12-year-old Belmont swimmer is heading to the Paralympic trials

Madeleine Babcock will compete for a spot on the Paralympic team this month. Jill Babcock

Madeleine Babcock loves to race. And at the end of the month, while many of her peers will be settling into summer vacation, the 12-year-old from Belmont will be competing in Charlotte, North Carolina, for a spot on the U.S. Paralympic Swim Team going to the Rio games.

Madeleine was born with glaucoma, a disease that damages the optic nerve, and aniridia, a disorder that affects the iris. As a result, she is legally blind in her left eye and her right eye only has light perception, as if she were looking through wax paper, according to her mom, Jill Babcock. Still, despite the challenges, Babcock said her daughter has always had “no fear” in the water. She started swimming lessons at 18-months-old and always jumps off the diving board of the family’s backyard pool.


“I love the feeling of the race,” Madeleine said. “I like how it feels after swim practice.”

When she was six, Madeleine joined the Belmont Aquatic Team, and she’s been swimming competitively for the past five years.

“It’s really exciting that she’s 12 and meeting the time cuts for such big meets,” Babcock said of her daughter qualifying for the Paralympic trials.

Madeleine swims for about two hours every day. She practices five times a week with the Belmont club and once a week with the swim team at Adaptive Sports New England, a Massachusetts organization dedicated to increasing participation in athletics by youth and adults with visual or mobility impairments.

Madeleine Babcock

Madeleine has been swimming competitively for five years.

Madeleine said she’s feeling excited and “kind of nervous” about the trials, where she will swim in seven events, including her favorite — the 100 meter backstroke. During the competition, she’ll race against other athletes in her sport class for partial vision, but to make the team going to Rio, her times will be ranked against the female swimmers across group classifications.

What Madeleine said she likes about participating in the Paralympics most is that “everything is an even playing field” — each athlete has a disability and everyone is different.


While working hard in the pool, Madeleine has managed to stay an “A” student and keep up with after-school mobility and braille lessons with a teacher from Perkins School for the Blind.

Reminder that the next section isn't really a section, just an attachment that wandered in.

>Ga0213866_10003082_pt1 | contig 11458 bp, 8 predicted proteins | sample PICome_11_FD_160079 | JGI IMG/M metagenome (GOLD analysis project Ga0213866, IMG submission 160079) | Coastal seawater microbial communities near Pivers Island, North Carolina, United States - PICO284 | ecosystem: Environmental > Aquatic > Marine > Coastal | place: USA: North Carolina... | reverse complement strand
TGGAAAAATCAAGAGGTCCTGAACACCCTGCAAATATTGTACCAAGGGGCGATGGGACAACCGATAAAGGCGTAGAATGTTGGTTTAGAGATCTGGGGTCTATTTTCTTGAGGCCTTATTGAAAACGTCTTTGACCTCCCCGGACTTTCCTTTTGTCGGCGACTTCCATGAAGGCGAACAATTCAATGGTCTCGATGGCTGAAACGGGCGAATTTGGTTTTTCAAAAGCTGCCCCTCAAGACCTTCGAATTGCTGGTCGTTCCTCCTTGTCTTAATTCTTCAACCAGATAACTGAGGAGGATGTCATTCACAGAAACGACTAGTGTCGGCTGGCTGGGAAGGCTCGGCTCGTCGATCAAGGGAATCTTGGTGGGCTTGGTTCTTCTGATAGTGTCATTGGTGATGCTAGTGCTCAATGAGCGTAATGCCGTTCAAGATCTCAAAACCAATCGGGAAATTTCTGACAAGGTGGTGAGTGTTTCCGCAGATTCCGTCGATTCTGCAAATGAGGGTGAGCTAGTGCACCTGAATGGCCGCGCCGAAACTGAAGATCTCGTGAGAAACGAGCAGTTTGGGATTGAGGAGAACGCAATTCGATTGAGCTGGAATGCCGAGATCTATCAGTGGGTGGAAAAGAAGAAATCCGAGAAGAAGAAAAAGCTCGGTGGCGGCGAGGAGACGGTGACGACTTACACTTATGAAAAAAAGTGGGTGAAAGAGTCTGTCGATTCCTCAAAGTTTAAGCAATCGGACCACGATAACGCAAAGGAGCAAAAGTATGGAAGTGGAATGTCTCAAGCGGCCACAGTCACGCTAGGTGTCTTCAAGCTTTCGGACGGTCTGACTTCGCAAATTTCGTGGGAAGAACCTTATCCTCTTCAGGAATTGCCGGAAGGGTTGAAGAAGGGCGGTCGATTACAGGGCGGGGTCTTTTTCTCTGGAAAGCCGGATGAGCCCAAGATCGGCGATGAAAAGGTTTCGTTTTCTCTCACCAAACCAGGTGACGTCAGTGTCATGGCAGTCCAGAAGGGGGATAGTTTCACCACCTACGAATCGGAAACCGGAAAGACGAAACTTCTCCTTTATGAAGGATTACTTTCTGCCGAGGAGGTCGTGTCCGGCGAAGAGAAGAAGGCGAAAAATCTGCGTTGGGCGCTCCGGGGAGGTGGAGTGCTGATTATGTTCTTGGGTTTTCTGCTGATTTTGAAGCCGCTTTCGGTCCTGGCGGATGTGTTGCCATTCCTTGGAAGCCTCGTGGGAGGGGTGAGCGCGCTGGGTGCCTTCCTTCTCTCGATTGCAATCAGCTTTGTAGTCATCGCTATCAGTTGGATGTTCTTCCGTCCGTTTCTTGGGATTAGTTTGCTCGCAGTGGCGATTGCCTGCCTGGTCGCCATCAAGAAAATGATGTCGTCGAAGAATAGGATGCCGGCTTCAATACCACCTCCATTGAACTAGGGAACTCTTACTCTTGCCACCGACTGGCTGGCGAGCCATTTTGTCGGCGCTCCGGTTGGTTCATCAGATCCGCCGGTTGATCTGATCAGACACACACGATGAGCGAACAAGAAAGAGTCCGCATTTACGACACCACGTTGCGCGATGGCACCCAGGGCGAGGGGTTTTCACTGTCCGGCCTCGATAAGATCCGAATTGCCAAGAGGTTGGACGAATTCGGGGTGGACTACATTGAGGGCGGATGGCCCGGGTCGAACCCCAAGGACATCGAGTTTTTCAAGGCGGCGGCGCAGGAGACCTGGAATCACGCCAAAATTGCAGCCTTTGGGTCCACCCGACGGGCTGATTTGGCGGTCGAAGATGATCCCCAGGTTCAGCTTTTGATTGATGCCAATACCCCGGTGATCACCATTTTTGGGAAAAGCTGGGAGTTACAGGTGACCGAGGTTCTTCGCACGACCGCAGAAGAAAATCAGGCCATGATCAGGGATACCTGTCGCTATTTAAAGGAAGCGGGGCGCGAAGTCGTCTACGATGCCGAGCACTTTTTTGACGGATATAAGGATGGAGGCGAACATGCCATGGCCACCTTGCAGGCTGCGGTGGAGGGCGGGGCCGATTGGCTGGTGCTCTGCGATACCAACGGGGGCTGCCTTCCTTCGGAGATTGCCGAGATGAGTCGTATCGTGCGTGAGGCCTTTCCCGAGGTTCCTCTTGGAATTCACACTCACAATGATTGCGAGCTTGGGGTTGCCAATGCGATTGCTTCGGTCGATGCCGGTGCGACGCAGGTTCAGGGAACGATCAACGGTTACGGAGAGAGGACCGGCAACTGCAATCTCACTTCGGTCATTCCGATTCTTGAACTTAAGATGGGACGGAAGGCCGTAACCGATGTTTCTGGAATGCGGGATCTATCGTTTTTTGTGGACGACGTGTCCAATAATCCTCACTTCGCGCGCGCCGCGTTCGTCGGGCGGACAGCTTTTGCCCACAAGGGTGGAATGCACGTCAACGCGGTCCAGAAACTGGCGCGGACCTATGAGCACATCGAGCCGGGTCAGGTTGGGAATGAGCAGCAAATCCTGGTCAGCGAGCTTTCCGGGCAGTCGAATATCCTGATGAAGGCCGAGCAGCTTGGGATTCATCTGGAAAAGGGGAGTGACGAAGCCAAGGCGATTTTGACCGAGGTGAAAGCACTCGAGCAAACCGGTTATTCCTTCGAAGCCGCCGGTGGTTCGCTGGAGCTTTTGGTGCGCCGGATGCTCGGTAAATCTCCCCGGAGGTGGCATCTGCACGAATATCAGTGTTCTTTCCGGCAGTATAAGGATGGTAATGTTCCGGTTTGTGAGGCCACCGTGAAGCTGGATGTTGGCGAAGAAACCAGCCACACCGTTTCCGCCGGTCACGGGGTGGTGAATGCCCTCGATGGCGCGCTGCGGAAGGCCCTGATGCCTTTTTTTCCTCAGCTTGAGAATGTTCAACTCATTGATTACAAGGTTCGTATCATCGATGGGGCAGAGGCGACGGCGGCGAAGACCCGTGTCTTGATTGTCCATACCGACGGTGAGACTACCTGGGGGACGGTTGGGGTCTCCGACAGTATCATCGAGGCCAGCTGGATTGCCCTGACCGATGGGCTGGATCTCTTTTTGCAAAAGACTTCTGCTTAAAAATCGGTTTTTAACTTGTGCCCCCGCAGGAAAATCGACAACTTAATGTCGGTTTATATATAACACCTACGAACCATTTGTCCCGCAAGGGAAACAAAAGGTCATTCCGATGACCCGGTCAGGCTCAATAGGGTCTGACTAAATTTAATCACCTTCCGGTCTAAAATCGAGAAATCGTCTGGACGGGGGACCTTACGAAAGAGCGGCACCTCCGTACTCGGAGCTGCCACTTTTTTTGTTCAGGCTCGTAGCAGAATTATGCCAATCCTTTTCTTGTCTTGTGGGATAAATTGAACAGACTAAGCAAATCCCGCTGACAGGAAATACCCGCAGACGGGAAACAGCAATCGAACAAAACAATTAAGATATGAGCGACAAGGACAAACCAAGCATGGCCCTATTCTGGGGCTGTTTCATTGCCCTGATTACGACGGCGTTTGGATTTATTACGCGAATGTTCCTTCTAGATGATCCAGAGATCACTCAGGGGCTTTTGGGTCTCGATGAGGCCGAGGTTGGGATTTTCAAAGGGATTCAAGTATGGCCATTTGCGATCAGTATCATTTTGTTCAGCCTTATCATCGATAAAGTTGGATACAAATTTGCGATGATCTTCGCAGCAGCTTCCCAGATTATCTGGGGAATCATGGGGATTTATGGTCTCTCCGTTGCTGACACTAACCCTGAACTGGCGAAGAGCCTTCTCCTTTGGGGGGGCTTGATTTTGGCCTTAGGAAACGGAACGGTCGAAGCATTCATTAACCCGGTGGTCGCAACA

“She has a lot of challenges and a lot of responsibilities to keep up with,” Babcock said. “We’re super proud of her, everything she’s managing to do at twelve-and-a-half. She’s just a really outgoing, positive kid, and with so much on her plate, she could easily throw in the towel, which she’s never done.”

Joe Walsh, president of Adaptive Sports New England, said Madeleine has demonstrated remarkable leadership with her positive and welcoming attitude for both the younger and older athletes she swims with at the program once a week.

He said it’s “fantastic” she’s going to the trials.

“It’s an enormous accomplishment that she made that cut and is at the level at such a young age where she’s swimming amongst that elite group already,” Walsh said.

Madeleine’s entire family, including her 8-year-old triplet sisters, will be in Charlotte to cheer her on. But for Madeleine, this is just the beginning: She is thinking even further ahead to the 2020 Paralympics in Tokyo. Walsh, for his part, thinks that’s a real possibility.


“That’s a very realistic goal considering everything we know and the odds of her continuing to progress and the progress that she’s made already and if she chooses to pursue it,” he said.

Madeleine’s determination to capture her dreams is apparent in her own advice for other young people with disabilities.

“You can do anything you put your mind to and you don’t have any limits,” she said.“You’re your only limit.”


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